View via Tollgates in Six Sigma for Software Orientation

When software developers and project managers begin to learn about Six Sigma, it is natural that their first orientation is from within the processes most familiar to them. Developers looking at Design for Six Sigma (DFSS), for example, will often find a way that it aligns with their software development life cycle (SDLC) and then work to see how the new roadmap and toolkit may add value. From this viewpoint, they may see their domain as “already full” with roadmaps and tools.

They may already be working with the Personal Software Process (PSPSM) and Team Software Process (TSPSM) which align with the development life cycle and include and/or suggest a number of tools. (Personal Software Process, PSP, Team Software Process and TSP are service marks of the Software Engineering Institute [SEI] at Carnegie Mellon University.) Time-honored SEI Capability Maturity Models (CMMSM and CMMISM) suggest best practices that align with both the SDLC and ongoing process management and improvement processes.

 Figure 1: DFSS Roadmap and Tools: Looking for a Fit

Figure 1: DFSS Roadmap and Tools: Looking for a Fit

Figure 2: DFSS from the Executive Perspective

Figure 2: DFSS from the Executive Perspective

Project managers can have the same “already full of tools” problem. Depending on where they work, they probably see the Project Management Body of Knowledge PMBoK, U.S.-based) or Prince 2 (Europe-based) as a compelling roadmap and toolkit that engages a lot of their attention.

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While there are places where Six Sigma as “roadmap and tools” can add significant value within software professionals’ existing scope of work, it can be pretty hard to see from inside looking out. Struggling to find a fit from this perspective also is unfortunate in another way. It has a big blind spot for the most powerful aspect of Six Sigma – its ability to connect business leaders and key project teams in a potent two-way, fact-based dialogue. To see and understand that, an exploration of Six Sigma tollgate-level architecture is needed.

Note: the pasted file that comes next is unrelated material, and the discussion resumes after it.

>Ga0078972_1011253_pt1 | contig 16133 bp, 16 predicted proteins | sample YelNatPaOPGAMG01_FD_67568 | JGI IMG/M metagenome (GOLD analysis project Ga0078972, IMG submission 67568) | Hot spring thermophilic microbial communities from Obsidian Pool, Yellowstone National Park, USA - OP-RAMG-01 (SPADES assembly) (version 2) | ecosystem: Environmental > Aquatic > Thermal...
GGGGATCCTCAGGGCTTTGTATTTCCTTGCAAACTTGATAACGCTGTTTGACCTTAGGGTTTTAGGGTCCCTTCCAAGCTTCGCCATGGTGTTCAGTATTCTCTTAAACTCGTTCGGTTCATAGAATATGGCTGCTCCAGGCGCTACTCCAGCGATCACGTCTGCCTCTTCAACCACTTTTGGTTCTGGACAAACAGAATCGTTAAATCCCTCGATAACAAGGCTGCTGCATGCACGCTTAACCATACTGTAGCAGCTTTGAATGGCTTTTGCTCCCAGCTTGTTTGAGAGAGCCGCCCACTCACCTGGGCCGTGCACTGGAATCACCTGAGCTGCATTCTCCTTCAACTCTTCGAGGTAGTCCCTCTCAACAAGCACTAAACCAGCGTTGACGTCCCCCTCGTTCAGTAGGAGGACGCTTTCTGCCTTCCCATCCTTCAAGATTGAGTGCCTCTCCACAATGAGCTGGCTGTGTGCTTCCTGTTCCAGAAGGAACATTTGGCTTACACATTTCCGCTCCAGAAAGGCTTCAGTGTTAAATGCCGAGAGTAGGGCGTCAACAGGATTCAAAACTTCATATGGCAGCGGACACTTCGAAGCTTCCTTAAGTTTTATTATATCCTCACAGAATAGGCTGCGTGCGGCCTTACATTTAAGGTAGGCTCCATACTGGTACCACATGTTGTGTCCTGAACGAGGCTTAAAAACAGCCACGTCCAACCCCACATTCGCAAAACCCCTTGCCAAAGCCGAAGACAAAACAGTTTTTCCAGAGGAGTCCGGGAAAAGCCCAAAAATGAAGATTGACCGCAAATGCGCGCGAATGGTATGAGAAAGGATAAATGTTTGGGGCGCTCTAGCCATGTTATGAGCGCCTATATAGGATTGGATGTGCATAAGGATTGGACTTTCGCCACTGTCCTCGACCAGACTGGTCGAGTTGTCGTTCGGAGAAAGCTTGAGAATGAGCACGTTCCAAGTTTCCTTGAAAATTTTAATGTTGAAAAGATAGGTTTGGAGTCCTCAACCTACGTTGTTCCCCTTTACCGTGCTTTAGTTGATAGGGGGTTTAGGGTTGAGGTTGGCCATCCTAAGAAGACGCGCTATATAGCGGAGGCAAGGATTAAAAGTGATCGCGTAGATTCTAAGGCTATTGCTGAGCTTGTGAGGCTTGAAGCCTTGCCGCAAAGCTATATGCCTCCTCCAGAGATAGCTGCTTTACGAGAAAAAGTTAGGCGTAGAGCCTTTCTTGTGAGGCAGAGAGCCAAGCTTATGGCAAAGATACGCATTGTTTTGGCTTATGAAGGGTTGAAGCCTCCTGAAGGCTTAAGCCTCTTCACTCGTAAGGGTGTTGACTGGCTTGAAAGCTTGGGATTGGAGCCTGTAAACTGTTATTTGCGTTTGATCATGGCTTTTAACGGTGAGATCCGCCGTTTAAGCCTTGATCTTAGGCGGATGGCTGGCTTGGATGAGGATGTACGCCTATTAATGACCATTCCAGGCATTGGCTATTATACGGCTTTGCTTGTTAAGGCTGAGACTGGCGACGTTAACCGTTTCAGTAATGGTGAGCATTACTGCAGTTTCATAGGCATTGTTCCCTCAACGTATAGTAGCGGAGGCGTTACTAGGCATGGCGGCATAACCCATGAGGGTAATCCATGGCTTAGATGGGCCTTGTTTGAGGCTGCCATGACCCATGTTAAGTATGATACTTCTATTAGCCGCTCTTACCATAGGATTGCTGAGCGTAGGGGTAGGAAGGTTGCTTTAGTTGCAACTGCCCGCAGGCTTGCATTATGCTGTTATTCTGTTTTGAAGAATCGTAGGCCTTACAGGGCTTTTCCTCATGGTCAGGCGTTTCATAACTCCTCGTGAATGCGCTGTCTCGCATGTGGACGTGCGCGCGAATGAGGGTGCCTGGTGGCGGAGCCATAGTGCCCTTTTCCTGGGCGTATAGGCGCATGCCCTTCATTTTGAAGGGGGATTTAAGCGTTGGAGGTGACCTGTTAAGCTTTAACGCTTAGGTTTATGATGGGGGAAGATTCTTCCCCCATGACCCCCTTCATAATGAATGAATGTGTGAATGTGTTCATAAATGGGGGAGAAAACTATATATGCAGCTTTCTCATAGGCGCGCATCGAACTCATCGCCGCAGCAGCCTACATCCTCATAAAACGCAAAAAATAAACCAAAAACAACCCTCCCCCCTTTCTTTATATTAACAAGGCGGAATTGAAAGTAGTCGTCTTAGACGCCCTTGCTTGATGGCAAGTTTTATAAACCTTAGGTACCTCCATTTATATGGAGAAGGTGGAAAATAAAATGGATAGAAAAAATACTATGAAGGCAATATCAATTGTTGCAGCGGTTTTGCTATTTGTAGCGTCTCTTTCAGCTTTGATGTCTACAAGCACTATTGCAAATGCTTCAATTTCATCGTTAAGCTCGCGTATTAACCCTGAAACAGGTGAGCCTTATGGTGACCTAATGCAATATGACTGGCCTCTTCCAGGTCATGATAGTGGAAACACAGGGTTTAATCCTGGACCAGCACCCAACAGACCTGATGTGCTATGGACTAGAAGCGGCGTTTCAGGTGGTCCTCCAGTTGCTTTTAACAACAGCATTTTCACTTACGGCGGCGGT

Focusing on Tollgates First

The picture changes dramatically when one becomes oriented to Six Sigma from the leadership perspective. As Figure 2 illustrates, when viewed in this scope, Six Sigma does not need to “fit into” the development and project management processes. With each tollgate seen as a set of leadership questions that need to be thoroughly addressed at key milestones, the Six Sigma roadmap and tools can be seen as means to answering these questions. From this point of view, Six Sigma can be seen as enabling a high-level, closed-loop control on growing business value and reducing risk.

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As a simple example, look briefly at the Measure phase of a (DMADV-style) DFSS roadmap. Leaders know they need solid answers to questions like:

  • What are the most important requirements?
  • How would customers trade-off feature levels, cost and delivery?
  • What design and/or process factors could influence the net value of this development project?
  • How will progress and results be tracked?

The questions drive the thought process that shows up as the steps and sub-steps in the Six Sigma roadmap for that phase (Table 1). The tools capture and organize the data and team thinking in answer to the questions raised in each step, and they provide efficient reporting and discussion mechanisms during the review.

Table 1: Six Sigma for Software Roadmap and Tools Prepare for Tollgate Review
Measure Phase
Characterize and verify requirements (stated and latent)M1

Verify and prioritize requirements

Characterize feature sensibility and tradeoffs

Prioritization survey/dialogue

Analytical hierarchy process

Conjoint analysis

Requirements KJ review

Kano analysis

CTQ characterization report
Develop product and process management systemsM2



Flowdown CTQs/measures

Prepare to size the build of acquisition